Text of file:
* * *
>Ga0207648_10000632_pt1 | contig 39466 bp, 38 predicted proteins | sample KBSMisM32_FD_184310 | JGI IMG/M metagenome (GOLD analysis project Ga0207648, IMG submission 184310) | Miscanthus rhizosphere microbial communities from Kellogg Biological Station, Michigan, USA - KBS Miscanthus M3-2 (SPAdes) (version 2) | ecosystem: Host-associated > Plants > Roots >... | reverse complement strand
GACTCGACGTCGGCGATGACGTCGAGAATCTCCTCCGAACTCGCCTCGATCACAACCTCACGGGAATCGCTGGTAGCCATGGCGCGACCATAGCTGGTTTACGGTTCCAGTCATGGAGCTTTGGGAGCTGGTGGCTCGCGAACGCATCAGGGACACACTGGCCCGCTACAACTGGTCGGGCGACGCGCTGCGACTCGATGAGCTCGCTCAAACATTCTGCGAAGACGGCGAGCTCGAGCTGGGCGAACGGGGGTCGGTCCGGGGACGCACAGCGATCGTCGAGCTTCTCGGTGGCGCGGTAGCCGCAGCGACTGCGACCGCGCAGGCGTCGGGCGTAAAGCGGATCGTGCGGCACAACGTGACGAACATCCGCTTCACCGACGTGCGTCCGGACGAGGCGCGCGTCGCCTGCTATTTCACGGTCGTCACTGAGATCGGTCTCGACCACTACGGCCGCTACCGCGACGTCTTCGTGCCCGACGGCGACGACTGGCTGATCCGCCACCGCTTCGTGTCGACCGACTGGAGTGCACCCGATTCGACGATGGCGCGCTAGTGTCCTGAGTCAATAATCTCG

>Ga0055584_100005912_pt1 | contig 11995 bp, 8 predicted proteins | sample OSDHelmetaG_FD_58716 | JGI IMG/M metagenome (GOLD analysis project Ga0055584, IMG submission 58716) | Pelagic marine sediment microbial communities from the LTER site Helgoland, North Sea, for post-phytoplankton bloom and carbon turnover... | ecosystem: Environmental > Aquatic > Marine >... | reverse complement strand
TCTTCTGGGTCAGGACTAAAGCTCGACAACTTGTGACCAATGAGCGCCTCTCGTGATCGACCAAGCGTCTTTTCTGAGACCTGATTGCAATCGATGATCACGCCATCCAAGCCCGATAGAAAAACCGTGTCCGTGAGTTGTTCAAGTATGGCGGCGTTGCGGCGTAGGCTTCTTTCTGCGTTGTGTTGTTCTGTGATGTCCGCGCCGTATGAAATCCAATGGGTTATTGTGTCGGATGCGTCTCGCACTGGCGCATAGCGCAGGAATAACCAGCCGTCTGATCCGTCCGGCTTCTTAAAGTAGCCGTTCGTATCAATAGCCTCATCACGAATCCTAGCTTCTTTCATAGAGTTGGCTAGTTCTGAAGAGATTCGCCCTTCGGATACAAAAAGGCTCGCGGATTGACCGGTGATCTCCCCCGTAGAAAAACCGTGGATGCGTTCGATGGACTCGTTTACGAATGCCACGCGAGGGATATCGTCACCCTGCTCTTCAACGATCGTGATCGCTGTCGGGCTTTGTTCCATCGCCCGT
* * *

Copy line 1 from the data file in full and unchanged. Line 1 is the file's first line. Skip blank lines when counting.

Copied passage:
>Ga0207648_10000632_pt1 | contig 39466 bp, 38 predicted proteins | sample KBSMisM32_FD_184310 | JGI IMG/M metagenome (GOLD analysis project Ga0207648, IMG submission 184310) | Miscanthus rhizosphere microbial communities from Kellogg Biological Station, Michigan, USA - KBS Miscanthus M3-2 (SPAdes) (version 2) | ecosystem: Host-associated > Plants > Roots >... | reverse complement strand